Meanwhile, the countryside is chock-a-block with roving bands of villains, who break into the true heir's dwelling at will. Amanda can hardly keep her mill in working order without stumbling over yet another bad guy who is searching for the treasure. To make life even more interesting, someone in the area is practicing a gruesome brand of black magic.

The author keeps us on the edges of our seats, especially after an attempt is made to shanghai our Albert to South America, by making him an offer he can't refuse. The book's thrilling climax involves black magic, the tolling of an ancient bell, hidden treasure, and a fight-to-the-death between the false heir of Averna (who refers to himself as everybody's universal uncle and deputy adventurer) and his truly evil opponent.

Here is a complete list of the Campion novels that Allingham wrote ("Cargo of Eagles" was completed by her husband after her death in 1966). There are also short story collections and Campion novels that were written by her husband, Youngman Carter, which I didn't include in this list.

1. The Black Dudley Murder aka The Crime at Black Dudley (1929)
2. Mystery Mile (1930)
3. Look to the Lady aka The Gyrth Chalice Mystery (1931)
4. Police at the Funeral (1931)
5. Sweet Danger aka Kingdom of Death aka The Fear Sign (1933)
6. Death of a Ghost (1934)
7. Flowers for the Judge (1936)
8. The Case of the Late Pig (1937)
9. Dancers in Mourning aka Who Killed Chloe? (1937)
10. The Fashion in Shrouds (1938)
11. Traitor's Purse aka The Sabotage Murder Mystery (1941)
12. Pearls before Swine (1945)
13. More Work for the Undertaker (1948)
14. The Tiger in the Smoke (1952)
15. Estate of the Beckoning Lady (1955)
16. Tether's End (1958)
17. The China Governess (1963)
18. The Mind Readers (1965)
19. Cargo of Eagles (1968)
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6 of 7 people found the following review helpful
on April 4, 2001
Margery Allingham's Fear Sign appears complete and unabridged, paired with Francis Matthews' compelling and dramatic voice which brings to life the Albert Campion mystery of a cursed village and a murder. Fans of Sherlock Holmes will appreciate both the problem-solving methods and the tough of comedy, brought to life by British reader Matthews.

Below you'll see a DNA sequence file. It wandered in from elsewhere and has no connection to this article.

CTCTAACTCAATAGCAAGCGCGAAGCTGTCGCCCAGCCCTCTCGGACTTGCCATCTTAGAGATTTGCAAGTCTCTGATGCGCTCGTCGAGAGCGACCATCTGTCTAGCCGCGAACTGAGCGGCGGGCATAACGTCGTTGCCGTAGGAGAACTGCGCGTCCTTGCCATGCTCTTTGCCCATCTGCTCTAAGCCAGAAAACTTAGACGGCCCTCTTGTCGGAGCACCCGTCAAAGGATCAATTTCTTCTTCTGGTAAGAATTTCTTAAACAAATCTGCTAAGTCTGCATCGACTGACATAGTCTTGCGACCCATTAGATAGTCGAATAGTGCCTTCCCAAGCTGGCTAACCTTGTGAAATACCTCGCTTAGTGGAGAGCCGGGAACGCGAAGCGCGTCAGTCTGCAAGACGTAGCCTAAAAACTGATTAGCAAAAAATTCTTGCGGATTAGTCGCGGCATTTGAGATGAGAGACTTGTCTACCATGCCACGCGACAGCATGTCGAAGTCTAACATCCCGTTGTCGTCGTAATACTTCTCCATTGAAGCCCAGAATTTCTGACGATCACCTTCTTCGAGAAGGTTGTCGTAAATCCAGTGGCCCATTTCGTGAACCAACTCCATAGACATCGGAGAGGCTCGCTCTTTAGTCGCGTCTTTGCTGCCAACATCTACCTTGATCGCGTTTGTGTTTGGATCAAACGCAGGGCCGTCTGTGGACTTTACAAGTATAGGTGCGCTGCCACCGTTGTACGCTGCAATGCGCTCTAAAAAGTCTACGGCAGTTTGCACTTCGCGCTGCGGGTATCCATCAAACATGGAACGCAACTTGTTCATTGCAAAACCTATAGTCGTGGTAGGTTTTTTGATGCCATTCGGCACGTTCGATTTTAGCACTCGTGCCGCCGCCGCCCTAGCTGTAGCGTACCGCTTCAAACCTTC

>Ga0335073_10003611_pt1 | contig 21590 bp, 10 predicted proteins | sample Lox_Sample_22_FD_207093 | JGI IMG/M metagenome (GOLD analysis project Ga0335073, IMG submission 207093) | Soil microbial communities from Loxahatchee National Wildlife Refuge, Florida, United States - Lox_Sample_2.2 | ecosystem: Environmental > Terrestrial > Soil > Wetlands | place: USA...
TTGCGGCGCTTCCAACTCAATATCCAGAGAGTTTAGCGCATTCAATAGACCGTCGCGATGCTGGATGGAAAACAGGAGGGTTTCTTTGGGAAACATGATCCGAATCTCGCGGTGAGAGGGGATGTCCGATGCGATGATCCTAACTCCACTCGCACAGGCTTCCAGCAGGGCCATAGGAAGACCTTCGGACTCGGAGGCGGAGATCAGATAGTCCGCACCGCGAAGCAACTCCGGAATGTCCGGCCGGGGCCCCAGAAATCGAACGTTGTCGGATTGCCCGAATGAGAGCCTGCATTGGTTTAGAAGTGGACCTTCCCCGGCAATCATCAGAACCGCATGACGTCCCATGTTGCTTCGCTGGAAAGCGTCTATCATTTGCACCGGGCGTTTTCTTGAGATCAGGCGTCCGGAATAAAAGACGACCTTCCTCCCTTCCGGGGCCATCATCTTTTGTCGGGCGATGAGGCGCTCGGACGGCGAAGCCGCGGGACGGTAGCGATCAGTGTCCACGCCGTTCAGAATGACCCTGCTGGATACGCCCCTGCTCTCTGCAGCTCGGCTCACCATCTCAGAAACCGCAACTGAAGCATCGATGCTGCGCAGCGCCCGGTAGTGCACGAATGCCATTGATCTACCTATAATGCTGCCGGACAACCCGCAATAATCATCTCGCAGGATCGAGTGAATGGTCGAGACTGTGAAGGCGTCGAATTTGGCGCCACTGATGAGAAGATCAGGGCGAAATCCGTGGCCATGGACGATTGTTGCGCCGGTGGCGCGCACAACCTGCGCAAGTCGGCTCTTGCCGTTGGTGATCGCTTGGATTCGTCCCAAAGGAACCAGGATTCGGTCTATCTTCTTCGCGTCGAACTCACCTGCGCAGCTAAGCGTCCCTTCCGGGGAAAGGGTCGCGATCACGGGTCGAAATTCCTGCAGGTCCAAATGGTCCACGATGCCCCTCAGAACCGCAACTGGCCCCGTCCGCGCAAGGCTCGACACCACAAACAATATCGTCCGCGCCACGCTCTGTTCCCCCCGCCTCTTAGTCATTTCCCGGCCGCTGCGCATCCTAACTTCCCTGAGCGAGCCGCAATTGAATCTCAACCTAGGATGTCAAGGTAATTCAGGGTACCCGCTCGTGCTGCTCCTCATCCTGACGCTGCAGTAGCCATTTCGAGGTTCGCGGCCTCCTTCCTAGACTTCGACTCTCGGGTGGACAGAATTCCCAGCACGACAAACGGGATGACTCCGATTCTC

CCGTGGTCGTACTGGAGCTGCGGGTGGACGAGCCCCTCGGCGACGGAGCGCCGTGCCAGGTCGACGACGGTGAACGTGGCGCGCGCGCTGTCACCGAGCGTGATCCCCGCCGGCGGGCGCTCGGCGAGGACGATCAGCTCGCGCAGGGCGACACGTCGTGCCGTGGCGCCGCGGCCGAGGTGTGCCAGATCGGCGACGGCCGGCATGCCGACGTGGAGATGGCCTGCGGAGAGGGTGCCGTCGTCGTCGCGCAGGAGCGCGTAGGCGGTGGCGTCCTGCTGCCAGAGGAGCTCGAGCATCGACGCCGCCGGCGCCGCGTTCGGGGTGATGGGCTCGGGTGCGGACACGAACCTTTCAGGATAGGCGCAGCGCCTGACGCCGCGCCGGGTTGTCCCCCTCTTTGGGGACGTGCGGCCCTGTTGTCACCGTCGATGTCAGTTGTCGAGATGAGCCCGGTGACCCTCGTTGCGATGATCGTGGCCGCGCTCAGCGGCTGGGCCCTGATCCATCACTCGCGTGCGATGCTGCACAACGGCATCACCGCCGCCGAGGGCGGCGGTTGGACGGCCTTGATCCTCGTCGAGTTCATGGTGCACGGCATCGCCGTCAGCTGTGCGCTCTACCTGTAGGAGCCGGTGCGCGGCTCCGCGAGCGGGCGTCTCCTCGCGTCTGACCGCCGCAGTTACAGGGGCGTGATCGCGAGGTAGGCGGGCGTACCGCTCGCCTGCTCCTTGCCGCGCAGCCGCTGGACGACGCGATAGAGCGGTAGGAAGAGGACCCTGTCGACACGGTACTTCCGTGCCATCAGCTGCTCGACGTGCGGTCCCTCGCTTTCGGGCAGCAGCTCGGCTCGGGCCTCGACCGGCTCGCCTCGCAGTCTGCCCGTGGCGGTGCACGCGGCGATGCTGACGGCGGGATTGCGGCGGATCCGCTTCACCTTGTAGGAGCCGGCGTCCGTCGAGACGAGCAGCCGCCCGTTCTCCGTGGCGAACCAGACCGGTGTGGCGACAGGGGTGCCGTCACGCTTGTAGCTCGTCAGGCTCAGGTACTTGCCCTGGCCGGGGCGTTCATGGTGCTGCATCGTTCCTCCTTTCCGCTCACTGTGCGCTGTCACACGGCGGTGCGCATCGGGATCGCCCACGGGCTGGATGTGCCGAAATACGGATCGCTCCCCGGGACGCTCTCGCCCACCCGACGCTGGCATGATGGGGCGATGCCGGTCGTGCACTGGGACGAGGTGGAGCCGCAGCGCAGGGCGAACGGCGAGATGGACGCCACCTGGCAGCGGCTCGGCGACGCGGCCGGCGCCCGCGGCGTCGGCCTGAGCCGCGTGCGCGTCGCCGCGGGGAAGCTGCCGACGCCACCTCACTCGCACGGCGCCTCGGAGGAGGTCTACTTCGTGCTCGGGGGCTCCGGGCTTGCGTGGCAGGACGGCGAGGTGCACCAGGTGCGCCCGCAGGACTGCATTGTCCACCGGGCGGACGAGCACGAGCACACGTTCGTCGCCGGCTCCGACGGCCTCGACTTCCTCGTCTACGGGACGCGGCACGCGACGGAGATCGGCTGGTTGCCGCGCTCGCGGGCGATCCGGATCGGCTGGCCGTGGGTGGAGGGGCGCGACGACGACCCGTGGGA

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2 of 2 people found the following review helpful
on August 24, 2005
This book is assuredly a period piece from about 1930, and the plot is definitely far-fetched for a modern reader - but I loved it. Albert Campion is at his deceptively foolish best, and he is matched - in more ways than one - by Amanda Fitton, an intelligent and engaging young lady engineer. The phrase "light-hearted adventure" sums up the book fairly well.

So what is this plot? There's a small but potentially important territory in the Balkans that should belong to the Earl of Pontisbright - the trouble is that the last Earl apparently died decades ago without leaving an heir. Campion gets his mates to help him sort things out, and prove that Amanda's brother is the rightful Earl.

' "Look here", said Guffy, "what exactly are we looking for?"...

Campion apologised "I'm sorry ... I ought to have explained this before. There's three things without which the Powers-That-Be don't consider they could possibly get a favourable decision at the Court of The Hague. The first - it's rather like a fairy story isn't it - is the crown which was made for Giles Pontisbright in the reign of Henry Fourth..." '

So Campion tries to find a crown, and solve two other puzzles, and fend off Brett Savanake, who is a rather nasty but impressive millionaire industrialist who wants the territory for himself.

The scene where Campion first meets Amanda is a delight, and the book is filled with lots of really good minor characters such as "Honesty" Bull the local publican. There are plenty of twists and turns in the plot.

If you like mysteries from this era, give it a try. If you want to tackle the Albert Campion series, this is a good place to start.
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9 of 12 people found the following review helpful
on November 16, 2000
The Fear Sign, by Margery Allingham, is a very funny book, in a twee British sort of way, but does not succeed as effectively as some of her others in the area of mystery in the novel itself. There are a few suspenseful moments, but very few, and the there is really no mystery to much of the story. The bad guys are the bad guys and the good guys are the good guys and except for possibly one incidence of cross dressing, nothing that is revealed will be a surprise to the reader. I do think the author did not intend any surprises, merely a plot to hang her crazy characters upon. Having said that, if you already love Campion and his friends, you will love this book. For those looking for a myster, it could prove a dissappointment.